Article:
Does My Church Need a Copyright License for Music?

Attorney, The Creekmore Law Firm PC


Image courtesy of Wikimedia Commons

In an earlier post, my colleague discussed how typical small businesses, like restaurants and dance studios, can obtain permission to play music in their establishments from major Performing Rights Organizations like ASCAP and BMI.  What about churches and other houses of worship? Do they need a music license too? The short answer is probably “yes.”

Whether a church needs a music license will depend on the activity in which the church is engaged. Title 17 of the United States Code, governing copyright, reserves several rights to the author of a creative work. They include the right to publicly perform the work, to reproduce the work, and to redistribute the work, among other rights. These rights belong with the “author” of a work, or in the case of a musical composition, the composer of the work.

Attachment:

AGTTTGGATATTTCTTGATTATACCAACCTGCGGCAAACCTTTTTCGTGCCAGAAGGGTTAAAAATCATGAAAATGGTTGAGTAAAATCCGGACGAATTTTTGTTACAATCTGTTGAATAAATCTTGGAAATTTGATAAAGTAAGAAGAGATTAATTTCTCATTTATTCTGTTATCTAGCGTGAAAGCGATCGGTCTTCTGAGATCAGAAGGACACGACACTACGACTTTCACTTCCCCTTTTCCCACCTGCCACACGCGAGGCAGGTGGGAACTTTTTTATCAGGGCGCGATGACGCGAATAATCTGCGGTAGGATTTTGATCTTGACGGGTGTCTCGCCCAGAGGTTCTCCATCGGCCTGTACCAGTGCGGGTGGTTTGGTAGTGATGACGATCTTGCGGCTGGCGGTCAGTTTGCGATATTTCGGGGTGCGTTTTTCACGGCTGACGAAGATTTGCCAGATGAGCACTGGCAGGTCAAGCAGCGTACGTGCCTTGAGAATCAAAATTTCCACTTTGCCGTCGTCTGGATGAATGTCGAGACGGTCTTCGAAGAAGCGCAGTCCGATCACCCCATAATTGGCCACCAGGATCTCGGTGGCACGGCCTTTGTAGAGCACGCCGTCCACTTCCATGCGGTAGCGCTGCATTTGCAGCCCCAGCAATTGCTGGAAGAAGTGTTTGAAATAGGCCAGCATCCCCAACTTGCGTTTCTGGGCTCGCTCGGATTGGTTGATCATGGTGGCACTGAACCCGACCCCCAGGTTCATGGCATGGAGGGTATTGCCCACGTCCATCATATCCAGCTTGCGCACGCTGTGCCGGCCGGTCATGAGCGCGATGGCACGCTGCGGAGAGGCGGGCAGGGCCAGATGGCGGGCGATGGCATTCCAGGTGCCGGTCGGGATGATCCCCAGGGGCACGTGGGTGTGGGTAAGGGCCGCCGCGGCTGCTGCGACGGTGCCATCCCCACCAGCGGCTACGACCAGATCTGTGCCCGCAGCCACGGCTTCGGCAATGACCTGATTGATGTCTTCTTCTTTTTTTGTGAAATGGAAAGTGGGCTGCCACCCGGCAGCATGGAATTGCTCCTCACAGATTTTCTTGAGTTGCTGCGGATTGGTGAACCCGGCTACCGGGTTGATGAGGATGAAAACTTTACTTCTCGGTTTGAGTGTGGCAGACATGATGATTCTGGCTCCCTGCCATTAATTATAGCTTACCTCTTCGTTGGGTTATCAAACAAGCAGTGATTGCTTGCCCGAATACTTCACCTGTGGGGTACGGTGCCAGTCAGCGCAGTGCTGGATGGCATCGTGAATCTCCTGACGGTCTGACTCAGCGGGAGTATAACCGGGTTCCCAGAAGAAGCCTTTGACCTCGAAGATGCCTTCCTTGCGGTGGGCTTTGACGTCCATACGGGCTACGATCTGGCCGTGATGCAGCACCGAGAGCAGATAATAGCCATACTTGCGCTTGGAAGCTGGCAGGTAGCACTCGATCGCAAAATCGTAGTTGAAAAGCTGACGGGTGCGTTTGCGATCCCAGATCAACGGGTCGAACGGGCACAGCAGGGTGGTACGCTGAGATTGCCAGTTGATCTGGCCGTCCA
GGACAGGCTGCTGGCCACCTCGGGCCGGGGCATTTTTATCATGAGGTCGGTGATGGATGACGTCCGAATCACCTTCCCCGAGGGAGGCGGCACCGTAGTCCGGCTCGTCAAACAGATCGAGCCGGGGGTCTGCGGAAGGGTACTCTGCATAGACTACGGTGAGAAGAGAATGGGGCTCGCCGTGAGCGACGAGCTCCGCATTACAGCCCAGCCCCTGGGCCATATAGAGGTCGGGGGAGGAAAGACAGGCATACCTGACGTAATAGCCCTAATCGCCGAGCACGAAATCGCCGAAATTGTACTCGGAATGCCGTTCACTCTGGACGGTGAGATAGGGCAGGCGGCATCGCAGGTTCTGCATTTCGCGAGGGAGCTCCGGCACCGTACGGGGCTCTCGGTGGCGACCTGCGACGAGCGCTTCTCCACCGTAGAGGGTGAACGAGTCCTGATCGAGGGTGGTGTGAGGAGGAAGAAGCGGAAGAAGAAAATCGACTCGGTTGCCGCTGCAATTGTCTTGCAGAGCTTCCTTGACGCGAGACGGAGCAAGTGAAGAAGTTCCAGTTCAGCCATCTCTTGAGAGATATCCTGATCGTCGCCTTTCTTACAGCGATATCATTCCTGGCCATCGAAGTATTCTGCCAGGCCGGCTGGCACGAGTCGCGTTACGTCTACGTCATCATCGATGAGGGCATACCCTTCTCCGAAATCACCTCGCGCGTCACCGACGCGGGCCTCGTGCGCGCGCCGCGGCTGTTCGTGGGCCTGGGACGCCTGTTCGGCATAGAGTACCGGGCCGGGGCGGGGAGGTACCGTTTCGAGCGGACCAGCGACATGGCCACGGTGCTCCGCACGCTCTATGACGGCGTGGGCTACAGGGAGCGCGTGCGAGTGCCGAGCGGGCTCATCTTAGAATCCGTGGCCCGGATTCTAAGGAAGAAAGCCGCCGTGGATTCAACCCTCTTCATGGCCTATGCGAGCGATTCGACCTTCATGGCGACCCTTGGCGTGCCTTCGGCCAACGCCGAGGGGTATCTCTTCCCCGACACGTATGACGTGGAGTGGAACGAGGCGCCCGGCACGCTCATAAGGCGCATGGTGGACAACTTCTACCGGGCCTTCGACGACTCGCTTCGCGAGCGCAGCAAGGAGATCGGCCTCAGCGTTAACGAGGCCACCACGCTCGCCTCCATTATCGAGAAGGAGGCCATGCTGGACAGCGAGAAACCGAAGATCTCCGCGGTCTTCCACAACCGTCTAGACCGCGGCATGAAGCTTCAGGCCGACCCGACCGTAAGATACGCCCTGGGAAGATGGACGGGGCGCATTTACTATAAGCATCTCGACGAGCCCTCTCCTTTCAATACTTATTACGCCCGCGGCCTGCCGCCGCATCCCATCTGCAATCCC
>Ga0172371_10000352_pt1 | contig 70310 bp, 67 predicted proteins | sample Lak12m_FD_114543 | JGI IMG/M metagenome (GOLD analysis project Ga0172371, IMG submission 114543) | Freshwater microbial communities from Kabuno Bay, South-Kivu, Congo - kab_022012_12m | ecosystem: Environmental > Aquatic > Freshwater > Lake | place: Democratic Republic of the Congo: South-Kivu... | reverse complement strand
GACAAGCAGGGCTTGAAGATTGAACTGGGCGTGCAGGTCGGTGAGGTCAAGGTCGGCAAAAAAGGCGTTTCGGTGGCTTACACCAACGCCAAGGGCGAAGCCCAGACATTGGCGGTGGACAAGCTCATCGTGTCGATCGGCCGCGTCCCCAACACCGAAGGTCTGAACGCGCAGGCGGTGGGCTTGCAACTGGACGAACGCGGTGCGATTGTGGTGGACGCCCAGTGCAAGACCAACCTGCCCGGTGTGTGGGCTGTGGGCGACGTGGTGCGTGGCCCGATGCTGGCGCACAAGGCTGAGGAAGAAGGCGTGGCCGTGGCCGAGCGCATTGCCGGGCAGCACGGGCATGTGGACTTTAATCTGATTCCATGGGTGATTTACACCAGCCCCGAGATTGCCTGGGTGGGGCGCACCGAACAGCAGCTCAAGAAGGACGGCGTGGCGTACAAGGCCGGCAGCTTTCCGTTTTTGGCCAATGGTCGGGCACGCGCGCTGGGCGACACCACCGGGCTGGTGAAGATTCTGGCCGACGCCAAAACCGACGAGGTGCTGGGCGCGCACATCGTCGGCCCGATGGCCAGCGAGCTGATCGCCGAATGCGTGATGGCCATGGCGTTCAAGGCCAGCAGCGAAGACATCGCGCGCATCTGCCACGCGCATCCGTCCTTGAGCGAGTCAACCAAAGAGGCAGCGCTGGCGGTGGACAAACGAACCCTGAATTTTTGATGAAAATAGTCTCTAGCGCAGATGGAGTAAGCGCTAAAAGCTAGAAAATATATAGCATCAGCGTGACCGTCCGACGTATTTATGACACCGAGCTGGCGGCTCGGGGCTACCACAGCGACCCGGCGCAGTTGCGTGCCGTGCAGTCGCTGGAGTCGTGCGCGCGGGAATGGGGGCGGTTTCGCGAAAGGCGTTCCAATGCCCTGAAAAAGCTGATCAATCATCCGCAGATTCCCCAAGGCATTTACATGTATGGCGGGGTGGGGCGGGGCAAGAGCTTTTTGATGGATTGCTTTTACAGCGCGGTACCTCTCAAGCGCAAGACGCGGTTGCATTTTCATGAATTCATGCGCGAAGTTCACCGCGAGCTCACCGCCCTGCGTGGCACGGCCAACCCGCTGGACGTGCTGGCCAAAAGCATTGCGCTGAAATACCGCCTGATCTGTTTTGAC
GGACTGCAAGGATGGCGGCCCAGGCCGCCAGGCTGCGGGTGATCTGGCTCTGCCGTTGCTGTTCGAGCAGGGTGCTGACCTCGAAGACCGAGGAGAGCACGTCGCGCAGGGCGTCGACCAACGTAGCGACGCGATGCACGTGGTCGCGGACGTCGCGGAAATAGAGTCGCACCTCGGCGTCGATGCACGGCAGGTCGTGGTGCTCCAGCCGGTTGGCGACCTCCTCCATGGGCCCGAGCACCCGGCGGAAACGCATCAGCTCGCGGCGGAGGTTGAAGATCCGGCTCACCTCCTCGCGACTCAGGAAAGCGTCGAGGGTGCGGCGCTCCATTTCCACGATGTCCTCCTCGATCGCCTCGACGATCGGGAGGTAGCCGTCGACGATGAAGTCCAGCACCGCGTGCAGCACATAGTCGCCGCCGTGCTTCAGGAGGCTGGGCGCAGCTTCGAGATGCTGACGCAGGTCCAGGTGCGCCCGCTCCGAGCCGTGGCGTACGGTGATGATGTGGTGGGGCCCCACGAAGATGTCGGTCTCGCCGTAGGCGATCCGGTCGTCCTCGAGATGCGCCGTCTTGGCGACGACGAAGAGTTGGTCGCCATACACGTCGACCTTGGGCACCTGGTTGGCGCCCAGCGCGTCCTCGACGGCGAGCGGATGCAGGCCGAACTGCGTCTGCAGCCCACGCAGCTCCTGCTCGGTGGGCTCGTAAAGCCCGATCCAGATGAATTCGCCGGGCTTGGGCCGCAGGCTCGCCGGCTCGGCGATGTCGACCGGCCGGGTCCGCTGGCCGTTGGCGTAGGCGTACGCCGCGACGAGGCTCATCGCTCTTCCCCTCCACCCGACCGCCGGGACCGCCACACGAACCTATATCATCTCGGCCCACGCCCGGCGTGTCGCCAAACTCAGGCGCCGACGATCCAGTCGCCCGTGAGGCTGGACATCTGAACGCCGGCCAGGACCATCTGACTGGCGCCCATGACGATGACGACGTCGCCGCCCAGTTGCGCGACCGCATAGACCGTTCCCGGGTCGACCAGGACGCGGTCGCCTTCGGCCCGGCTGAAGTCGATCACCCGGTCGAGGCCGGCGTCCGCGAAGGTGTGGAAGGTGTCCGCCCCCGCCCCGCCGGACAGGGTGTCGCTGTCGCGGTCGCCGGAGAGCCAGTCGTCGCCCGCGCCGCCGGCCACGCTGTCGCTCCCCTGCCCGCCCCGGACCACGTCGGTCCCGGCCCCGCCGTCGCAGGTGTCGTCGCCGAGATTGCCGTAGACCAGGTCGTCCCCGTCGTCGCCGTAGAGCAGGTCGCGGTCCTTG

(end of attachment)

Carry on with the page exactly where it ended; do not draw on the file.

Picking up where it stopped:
To use the rights belonging to a composer, a person usually pays a fee for a license. The license may allow the person to play live music, to rebroadcast the music (such as on the radio), or to make a recording of their own performance. Organizations like ASCAP and BMI provide such licenses for reasonable fees to businesses and individuals across the United States.

Churches may obtain a license to perform music too, although it is not absolutely required that they obtain a license under the Copyright Act. Rather, under Title 17 of the United States Code, section 110, churches and other houses of worship can be exempt from copyright infringement for the public performance of  a copyrighted work.  The work must be (1) of a religious nature and (2) performed in the course of a religious worship service.  Whether a particular work is of a religious nature, or whether a particular service counts as a worship service, will depend upon the particular facts.

Of course, this exemption applies only to the public performance right, not the other rights that the composer has.  For instance, a church that duplicates sheet music or records DVDs of the performance of a song will probably require a license.  CCLI, a Christian music licensing agency, is a go to source for licenses that cover this sort of activity.  An experienced copyright attorney can also provide advice on sound practices to ensure your church abides by United States copyright law.

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